Marvel vs Capcom 3 Hands-On Preview

Arthur in MvC3

It’s no secret that I am a Marvel vs Capcom 3 fanatic. I’m always on message boards and game sites hunting for the latest information, whether it’s an interview, a news piece, or even a major announcement. Rarely do I get to actually be in the midst of Capcom and the fans when something big goes down, but this year’s New York Comic Con would be a perfect opportunity to get my grubby mitts on the game again, and that’s exactly what I did.

I went into the weekend thinking I’d have a tactical advantage, seeing as how I played the game back at E3 and wrote a preview on it (read it!). Boy, was I wrong. A lot has changed, all of it for the better, but a lot of it required adjusting to the control scheme before I could hit my stride.

Let me preface this: I’m terrible with a fight stick. I just recently obtained the first one I’ve ever owned, and it’s taking some getting used to. That said, Capcom’s stick configuration for this build was confusing as hell. If you’re used to the Super Street Fighter IV idea of having three attack on top and three on bottom, get that out of your head right now.


Here’s the setup: top row, from left, was light attack, medium attack, and heavy attack. No problems there. Bottom row, from left, was launcher, partner 1, and partner 2. The new launcher button I’m perfectly fine with; you have no idea how many times I’ve tried to launch in Tatsunoko vs Capcom only to sweep or do a special move. The partner buttons, though, were the biggest hurdle to climb. Pressing the partner button brings them in to assist, I got that, but in order to switch, you have to hold down the same button. Press for quick assist, hold for switch; that got confusing in a hurry. I kept trying to switch only to have my guy jump out and attack.

The controls as a whole were a bit awkward (and if they were the same at E3, I don’t remember it), but I attribute it to being too used to the SSFIV method of things. Once I got a handle on things, I started doing much better. I felt a lot more comfortable performing combos on the top row than I expected, and the designated launcher button is a godsend. Having said that, I hope Capcom allows for customization, because I think I would make the rightmost buttons my partners and place the four attacks in a plus-sign like the basic controller would have them (weak left, medium up, heavy right, launcher down).

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(Can you hear that? Amazing!)

Graphically, the game is as bright and beautiful as ever. Big flashy moves stirred many oohs and aahs from the masses gathered around the Capcom booth. Level 3 ultra moves drew the biggest reactions, specifically Doctor Doom’s glass cage and Deadpool’s health bar tomfoolery. There’s nothing like watching Ryu prepare a Shinkuu Hadoken (super fireball, for those unaware), then see Iron Man and Dormammu jump in and join him for a massive combo.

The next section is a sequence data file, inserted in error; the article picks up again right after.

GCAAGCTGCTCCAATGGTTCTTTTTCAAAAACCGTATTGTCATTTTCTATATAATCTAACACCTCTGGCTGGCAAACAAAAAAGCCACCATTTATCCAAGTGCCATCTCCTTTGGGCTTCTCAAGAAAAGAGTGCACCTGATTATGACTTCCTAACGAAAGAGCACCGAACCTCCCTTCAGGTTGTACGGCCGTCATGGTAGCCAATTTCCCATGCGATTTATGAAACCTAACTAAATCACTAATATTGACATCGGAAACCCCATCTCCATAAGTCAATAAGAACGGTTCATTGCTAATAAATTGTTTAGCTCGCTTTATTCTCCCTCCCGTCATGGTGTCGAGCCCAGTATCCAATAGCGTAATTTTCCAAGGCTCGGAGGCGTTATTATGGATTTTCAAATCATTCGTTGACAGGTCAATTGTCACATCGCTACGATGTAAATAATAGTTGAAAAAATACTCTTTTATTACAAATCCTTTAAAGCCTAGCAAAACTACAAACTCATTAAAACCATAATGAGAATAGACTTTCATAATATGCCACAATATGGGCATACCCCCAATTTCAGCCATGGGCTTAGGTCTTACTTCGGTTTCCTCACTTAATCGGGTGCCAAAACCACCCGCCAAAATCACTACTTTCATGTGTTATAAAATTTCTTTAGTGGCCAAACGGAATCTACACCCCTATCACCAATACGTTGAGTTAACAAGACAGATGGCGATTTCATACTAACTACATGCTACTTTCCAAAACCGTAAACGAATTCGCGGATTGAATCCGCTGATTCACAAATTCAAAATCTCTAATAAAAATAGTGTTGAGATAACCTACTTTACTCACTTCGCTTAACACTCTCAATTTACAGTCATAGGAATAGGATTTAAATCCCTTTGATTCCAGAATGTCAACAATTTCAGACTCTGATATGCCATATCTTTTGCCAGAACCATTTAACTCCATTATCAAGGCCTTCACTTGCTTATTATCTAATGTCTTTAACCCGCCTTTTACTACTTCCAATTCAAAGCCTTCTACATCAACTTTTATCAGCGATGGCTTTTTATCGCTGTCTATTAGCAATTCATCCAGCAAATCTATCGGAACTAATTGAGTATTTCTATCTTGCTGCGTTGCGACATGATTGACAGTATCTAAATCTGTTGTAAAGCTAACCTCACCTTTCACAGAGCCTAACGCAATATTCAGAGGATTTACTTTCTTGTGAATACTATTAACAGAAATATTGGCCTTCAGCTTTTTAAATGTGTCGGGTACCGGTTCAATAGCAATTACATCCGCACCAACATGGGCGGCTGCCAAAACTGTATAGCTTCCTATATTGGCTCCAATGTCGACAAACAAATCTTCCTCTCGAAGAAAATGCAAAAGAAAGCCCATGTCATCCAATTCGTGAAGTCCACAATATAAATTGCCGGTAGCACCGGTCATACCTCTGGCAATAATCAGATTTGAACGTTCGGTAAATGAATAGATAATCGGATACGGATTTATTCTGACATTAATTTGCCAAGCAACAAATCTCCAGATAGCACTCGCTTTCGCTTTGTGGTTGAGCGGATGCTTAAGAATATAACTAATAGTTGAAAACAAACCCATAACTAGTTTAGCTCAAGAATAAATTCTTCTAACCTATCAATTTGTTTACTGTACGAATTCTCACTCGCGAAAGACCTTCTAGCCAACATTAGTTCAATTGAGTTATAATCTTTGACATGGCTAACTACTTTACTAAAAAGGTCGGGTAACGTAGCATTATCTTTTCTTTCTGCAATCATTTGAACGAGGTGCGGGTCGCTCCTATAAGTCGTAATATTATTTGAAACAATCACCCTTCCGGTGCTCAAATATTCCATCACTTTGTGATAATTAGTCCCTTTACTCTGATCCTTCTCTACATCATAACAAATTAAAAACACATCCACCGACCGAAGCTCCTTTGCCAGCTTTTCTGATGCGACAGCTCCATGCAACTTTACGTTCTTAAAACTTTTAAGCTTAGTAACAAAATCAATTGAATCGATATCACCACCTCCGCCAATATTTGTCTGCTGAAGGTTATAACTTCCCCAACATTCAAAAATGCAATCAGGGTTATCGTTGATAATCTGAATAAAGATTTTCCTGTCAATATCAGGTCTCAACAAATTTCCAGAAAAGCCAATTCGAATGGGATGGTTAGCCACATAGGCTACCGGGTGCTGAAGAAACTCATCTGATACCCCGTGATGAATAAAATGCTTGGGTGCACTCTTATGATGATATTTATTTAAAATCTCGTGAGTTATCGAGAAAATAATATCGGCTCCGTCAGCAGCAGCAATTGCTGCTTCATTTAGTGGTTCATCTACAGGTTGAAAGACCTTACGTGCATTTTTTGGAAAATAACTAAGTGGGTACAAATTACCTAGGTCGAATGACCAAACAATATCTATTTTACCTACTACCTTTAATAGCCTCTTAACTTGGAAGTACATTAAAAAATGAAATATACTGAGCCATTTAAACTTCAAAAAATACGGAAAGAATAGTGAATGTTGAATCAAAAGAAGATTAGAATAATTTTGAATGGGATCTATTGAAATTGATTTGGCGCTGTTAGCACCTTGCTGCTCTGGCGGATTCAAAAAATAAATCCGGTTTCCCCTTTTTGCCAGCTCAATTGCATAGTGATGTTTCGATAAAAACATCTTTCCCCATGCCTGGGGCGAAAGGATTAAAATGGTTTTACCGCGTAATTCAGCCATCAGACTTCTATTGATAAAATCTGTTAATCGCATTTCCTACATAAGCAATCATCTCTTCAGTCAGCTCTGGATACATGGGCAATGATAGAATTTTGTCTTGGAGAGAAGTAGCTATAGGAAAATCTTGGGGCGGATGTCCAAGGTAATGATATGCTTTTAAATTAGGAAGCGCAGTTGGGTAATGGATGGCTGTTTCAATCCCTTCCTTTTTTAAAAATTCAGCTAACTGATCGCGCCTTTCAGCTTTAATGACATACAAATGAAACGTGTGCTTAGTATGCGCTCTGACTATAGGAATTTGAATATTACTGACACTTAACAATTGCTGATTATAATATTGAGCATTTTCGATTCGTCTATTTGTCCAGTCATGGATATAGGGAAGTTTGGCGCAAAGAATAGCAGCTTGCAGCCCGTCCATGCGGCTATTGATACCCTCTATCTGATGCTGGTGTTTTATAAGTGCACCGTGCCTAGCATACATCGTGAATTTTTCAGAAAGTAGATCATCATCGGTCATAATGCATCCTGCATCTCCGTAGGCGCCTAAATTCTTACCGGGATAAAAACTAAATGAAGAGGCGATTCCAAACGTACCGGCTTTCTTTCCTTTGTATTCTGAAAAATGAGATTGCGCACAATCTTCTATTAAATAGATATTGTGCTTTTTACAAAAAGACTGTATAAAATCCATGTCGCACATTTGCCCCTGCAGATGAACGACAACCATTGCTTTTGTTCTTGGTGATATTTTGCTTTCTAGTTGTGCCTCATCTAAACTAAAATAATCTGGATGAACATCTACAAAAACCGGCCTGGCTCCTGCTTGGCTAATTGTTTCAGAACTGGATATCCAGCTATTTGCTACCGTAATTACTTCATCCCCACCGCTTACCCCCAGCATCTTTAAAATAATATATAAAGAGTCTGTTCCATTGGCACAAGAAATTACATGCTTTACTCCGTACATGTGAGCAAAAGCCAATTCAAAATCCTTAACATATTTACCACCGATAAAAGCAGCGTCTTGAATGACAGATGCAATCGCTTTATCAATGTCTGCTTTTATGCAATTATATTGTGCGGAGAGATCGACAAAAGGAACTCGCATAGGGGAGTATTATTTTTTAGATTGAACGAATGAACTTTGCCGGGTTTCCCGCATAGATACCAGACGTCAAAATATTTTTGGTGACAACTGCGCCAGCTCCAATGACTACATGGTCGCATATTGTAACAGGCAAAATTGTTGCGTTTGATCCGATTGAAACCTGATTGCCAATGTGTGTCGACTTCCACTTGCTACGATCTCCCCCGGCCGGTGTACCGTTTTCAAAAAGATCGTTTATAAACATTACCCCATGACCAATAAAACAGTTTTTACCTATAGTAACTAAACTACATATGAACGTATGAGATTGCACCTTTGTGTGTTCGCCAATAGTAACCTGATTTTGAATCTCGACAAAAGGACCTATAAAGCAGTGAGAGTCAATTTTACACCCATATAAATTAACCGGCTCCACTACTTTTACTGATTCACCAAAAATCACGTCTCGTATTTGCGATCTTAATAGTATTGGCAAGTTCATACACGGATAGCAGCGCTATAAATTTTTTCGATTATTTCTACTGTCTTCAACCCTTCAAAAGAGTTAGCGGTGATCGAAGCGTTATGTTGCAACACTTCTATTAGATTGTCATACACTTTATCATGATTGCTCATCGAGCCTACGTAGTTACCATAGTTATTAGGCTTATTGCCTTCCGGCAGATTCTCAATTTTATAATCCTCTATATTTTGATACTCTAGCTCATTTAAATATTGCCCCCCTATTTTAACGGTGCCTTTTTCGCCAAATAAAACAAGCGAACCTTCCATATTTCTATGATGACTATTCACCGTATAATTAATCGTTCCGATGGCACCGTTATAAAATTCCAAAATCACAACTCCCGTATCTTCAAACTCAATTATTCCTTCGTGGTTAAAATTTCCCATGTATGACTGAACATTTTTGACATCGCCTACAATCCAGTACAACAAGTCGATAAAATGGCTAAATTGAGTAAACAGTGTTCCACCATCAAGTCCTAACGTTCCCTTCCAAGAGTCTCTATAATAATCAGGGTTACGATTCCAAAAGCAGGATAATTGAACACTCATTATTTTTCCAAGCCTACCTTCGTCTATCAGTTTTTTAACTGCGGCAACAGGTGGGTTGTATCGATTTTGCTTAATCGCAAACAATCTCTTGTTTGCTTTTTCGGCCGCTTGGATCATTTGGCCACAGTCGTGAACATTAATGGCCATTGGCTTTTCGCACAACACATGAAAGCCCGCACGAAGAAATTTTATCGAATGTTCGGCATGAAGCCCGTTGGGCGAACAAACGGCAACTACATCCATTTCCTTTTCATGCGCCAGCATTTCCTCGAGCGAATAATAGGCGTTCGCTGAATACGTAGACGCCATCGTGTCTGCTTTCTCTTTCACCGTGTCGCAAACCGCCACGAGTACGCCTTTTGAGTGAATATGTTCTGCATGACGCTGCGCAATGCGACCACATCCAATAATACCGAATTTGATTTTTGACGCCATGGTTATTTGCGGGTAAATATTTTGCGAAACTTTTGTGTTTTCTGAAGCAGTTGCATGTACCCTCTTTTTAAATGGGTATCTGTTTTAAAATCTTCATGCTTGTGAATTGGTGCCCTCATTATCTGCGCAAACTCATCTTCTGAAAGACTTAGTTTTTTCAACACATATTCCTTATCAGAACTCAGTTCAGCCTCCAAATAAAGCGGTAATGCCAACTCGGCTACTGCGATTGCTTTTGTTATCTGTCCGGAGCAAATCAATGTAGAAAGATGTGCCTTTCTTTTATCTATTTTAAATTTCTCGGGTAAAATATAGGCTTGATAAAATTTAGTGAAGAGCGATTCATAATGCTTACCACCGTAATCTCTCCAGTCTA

The biggest disappointment of the demo for me was the character selection. This was the Tokyo Game Show build, featuring a healthy assortment of 18 characters but missing the four that were announced in Japan (Tron Bonne, X-23, Spider-Man, Wesker). Also, Capcom announced four more characters at the show (Spencer, Arthur, Magneto, M.O.D.O.K) that were also absent (though understandably so). As cool as the 18 selectable were, my heart ached to play Wesker and Tron.

I played a few matches throughout the weekend in New York, amassing a record of 3-1. Of course, the one loss was the most important match I fought, as it was at the game’s panel on Friday night. Simply put, I got lit up. Bad. See for yourself at the 5:20 mark (I’m on the left).

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(A special thanks to the boys at Shoryuken for recording my misery.)

That was awful, right? So much so, that for the rest of the convention, when Ryota Niitsuma (executive producer of MvC3) saw me, he pointed and laughed. You’d think that’d be embarrassing, but I was honored to have put a smile on Niitsuma-san’s face. TQ Jefferson, the head of Marvel’s game division and the one who chose me to represent Marvel in that match, just kind of shook his head. It was a sick experience, and I’d go to the next East Coast panel in a heartbeat, just to be amongest the fighting game crowd during a reveal.

Of course, there were other matches, like the Battle of the Nodes:

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Though the controls were confusing, don’t get me wrong: the game was amazing. For a fighting game fan like myself, I couldn’t be happier with the way the game is progressing. I can only imagine how amped I’ll be by the time the game comes out.

Spring 2011 CANNOT come soon enough.


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Author: Jason Fanelli View all posts by
Jason lives and breathes gaming. Legend tells that he taught himself to read using Wheel of Fortune Family Edition on the NES. He's been covering this industry for three years, all with the Node, and you can see his ugly mug once a week on Hot Off The Grill.

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